The 5 Ws of Building a Custom Home

We’d like to think that building a dream home is like building a LEGO home or a house on the Sims, except we all know that’s not the case. Building a custom home is a lot of work, but the rewards are pretty incomparable.

We’ve talked about the differences between buying and building a home in past blogs. But if you’re finding yourself more ready to take the leap, there are some essential questions to answer. RealtyHive takes a look at the who, what, where, when, why, and how of home building to help get you started.

Who should build a house?

You’d be a good candidate to build a house if you:

  • Meet all the financial criteria of home ownership
  • Are looking to live in a developing area
  • Are excited by the idea of building
  • See an opportunity where building is more beneficial than buying
  • Need or want a custom home (and buying an existing home and renovation would be more expensive).

You don’t have to meet everything on that list to qualify for building a home, it’s more of a guideline. If you have no desire to build, there’s no reason to force yourself to. However, if the type of home you’re looking for is so custom that it’s impossible to find (or way more expensive to renovate), then maybe you should consider building after all.

What’s the cost difference between buying and building a home?

It depends. In most cases it’s cheaper to buy a house than to build, but again, that’s not a guarantee. There are plenty of instances where people buy a house that needs a lot of work, and the renovations + house cost ends up costing more than if they had just built.

How do you pay for house building?

When it comes to building, you can get a construction loan that only requires you to pay the interest during the building process. The rest of the loan rolls into your actual mortgage at closing. If you’re worried that you can’t afford to build a house, just know that the payment process isn’t all that different from buying.

Plus, some states offer tax credits to alleviate some of the expenses that automatically apply for homeowners, but homeowners who built their home have to apply for. Homeowners in Wisconsin, for example, get a tax credit that exists through the lottery system. Those who had their home built can get this same credit, but they have to send a form to do so. Do some research on what rebates exist in your state.

There’s another hack that many people are unaware of: you don’t have to put everything in all at once. Adding some things now that can set up for later is a huge cost (and time) saver. For example:

  • Don’t add air conditioning just yet, but do get forced air heating. Adding A/C later on is extremely easy if you already have forced air.
  • Don’t build the deck right now, but do install a patio door for it.

Where’s a good place to build a custom home?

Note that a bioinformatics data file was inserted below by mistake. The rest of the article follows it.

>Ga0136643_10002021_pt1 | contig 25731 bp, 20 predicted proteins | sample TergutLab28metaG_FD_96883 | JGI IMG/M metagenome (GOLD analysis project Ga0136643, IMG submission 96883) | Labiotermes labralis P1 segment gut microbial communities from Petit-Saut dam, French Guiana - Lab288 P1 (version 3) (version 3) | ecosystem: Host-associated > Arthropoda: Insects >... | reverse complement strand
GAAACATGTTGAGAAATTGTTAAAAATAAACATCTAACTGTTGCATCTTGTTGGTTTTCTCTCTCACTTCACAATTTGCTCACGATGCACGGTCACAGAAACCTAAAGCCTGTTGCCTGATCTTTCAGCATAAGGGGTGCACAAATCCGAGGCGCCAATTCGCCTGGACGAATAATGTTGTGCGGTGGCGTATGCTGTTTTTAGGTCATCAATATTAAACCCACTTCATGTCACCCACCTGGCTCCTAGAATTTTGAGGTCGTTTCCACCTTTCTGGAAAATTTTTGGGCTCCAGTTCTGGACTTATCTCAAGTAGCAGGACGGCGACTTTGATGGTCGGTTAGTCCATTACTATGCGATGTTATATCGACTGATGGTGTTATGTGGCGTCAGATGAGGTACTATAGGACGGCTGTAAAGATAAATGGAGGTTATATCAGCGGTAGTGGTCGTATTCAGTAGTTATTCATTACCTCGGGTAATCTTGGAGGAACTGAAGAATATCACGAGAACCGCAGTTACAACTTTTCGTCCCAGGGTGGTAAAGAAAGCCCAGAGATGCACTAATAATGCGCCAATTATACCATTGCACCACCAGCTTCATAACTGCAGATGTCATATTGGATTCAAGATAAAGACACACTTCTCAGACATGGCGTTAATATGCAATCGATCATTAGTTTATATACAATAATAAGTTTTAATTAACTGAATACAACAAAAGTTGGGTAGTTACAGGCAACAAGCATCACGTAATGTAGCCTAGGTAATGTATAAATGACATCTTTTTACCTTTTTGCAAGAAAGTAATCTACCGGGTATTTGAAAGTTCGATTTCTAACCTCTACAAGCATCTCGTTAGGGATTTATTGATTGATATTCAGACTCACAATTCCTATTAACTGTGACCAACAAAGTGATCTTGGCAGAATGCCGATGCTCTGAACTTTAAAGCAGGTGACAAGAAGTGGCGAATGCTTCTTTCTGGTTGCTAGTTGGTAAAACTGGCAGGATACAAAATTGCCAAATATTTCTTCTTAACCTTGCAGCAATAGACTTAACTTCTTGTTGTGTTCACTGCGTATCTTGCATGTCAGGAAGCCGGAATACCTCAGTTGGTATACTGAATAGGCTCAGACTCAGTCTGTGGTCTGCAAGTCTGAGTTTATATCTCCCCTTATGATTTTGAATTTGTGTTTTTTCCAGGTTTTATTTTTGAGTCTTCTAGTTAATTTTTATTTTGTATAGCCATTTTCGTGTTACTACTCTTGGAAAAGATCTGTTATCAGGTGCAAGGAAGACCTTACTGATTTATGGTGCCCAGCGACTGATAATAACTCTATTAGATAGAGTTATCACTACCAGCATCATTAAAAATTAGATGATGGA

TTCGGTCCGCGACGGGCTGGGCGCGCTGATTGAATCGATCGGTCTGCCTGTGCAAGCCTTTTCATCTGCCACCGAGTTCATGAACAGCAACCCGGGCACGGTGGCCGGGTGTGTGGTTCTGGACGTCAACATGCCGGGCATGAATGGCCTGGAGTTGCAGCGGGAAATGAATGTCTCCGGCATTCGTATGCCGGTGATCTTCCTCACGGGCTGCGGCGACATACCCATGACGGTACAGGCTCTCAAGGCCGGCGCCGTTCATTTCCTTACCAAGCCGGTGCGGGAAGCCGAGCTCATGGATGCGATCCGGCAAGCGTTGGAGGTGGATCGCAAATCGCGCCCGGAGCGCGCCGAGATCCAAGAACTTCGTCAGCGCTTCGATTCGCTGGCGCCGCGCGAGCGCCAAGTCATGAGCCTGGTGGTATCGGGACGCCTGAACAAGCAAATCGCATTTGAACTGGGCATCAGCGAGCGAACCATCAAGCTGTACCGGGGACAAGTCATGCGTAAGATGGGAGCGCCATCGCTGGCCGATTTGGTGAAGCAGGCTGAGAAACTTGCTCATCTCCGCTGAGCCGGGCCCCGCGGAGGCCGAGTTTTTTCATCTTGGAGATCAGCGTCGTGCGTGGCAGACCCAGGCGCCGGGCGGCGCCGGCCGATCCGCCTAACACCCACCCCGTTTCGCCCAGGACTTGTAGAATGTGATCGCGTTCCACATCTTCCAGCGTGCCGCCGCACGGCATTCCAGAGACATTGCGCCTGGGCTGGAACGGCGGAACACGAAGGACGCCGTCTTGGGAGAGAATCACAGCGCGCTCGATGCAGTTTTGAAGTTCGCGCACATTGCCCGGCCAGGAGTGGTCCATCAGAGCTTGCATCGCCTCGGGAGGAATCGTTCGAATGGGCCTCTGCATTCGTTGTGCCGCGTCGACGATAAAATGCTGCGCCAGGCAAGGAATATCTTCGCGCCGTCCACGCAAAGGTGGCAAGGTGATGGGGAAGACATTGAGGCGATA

• Who can say no to gorgeous oceanfront land in Honduras?

Building locations depend from state to state — even if you own land, you’ll likely have to consult with local municipalities about building (or reach out to a general contractor who has insight on building permits).

In the case of subdivisions, there are a couple things to note:

  • Builder exclusivity: Some subdivisions only allow you to use certain builders.
  • Restrictive covenants: You’ll have to play by the subdivision’s rules. Often this means no sheds or outbuildings, or that your home exterior has to meet certain requirements (i.e. siding colors or incorporating brick for one-fourth of the exterior). 

When is the best time to build a house?

If time is of the essence, spring or summer is a good time to build. Except, of course, if you live in warmer climates, in which case winter might actually be more ideal.

However, if you’re not in a rush, you might want to talk to a building company about starting in the fall. In extreme cold climates, they might not be able to work through the winter. But the benefit to starting in the fall is that work and demand slows down a ton, which could lower your costs.

Why should you build a house?

Other than the appeal of building a custom home, there are several other reasons why people go this route:

  • Building for the future: You can create a highly sustainable, environmentally-friendly smart house from the start.
  • Meets your needs: Did you know that nearly 13% of the population has a disability? Not to mention, most of us eventually need adaptive assistance as we get older. Most homes are built with the assumption that homeowners can walk up and down stairs or have functioning hearing or vision. Building a custom home means many homeowners can have a home that truly adapts to their needs.
  • Houses are still in demand: The population continues to grow, and people continue to need space to live. 

How do you get started?

You’ll want to have a general outline in mind. How many bedrooms and bathrooms? Two-story, ranch, or split-level? How big of a plot are you looking for? In a subdivision or out in the country? What’s your time frame?

Next, do some research on building teams in the area (if building in a subdivision, talk to them directly). They’ll help you narrow down what you’re looking for and what they can provide, and hopefully have a crew that includes a surveyor, engineer, plumber, and electrician. They will help you clear the land to prepare the area as well.

But before you can jump into any of that, you need land to build on! Look through RealtyHive to find vacant land for sale, and best of luck in your building process.

Emily Wottreng
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